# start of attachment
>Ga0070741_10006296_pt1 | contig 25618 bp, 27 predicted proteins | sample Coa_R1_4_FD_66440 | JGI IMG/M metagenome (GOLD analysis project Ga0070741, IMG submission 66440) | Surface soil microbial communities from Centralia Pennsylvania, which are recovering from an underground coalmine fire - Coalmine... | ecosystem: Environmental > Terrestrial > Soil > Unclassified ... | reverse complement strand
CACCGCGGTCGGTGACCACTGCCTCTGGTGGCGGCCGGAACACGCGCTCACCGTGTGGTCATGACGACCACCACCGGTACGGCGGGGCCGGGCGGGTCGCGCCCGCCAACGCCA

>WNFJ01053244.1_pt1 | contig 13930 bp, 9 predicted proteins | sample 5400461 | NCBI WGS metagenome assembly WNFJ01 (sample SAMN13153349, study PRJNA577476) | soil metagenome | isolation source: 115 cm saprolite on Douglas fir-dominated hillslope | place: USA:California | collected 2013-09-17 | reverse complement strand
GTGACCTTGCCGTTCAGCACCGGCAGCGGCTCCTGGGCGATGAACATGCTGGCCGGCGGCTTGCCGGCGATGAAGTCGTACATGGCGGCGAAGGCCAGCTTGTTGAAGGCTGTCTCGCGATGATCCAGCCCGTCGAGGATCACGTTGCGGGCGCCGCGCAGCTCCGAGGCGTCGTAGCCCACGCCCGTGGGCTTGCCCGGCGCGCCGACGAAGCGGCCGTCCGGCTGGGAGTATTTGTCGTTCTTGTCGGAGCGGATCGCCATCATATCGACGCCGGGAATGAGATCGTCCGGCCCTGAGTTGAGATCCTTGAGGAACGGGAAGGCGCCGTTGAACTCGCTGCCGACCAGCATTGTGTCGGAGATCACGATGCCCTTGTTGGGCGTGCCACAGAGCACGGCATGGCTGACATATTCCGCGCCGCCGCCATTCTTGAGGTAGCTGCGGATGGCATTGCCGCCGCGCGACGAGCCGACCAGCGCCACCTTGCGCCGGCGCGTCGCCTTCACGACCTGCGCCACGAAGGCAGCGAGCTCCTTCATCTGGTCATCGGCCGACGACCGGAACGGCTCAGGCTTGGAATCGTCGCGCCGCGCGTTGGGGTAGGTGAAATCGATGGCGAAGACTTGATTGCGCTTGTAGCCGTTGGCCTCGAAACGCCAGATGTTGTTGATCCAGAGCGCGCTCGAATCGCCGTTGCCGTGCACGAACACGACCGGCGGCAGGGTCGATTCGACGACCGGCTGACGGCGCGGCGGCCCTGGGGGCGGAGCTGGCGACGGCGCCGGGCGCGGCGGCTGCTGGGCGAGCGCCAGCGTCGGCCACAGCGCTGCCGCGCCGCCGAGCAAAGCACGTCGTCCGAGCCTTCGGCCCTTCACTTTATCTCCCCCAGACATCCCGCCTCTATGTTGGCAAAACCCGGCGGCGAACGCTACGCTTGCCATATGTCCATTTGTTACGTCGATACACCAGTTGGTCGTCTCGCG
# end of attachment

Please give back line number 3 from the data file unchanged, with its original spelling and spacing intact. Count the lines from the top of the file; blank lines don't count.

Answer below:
>WNFJ01053244.1_pt1 | contig 13930 bp, 9 predicted proteins | sample 5400461 | NCBI WGS metagenome assembly WNFJ01 (sample SAMN13153349, study PRJNA577476) | soil metagenome | isolation source: 115 cm saprolite on Douglas fir-dominated hillslope | place: USA:California | collected 2013-09-17 | reverse complement strand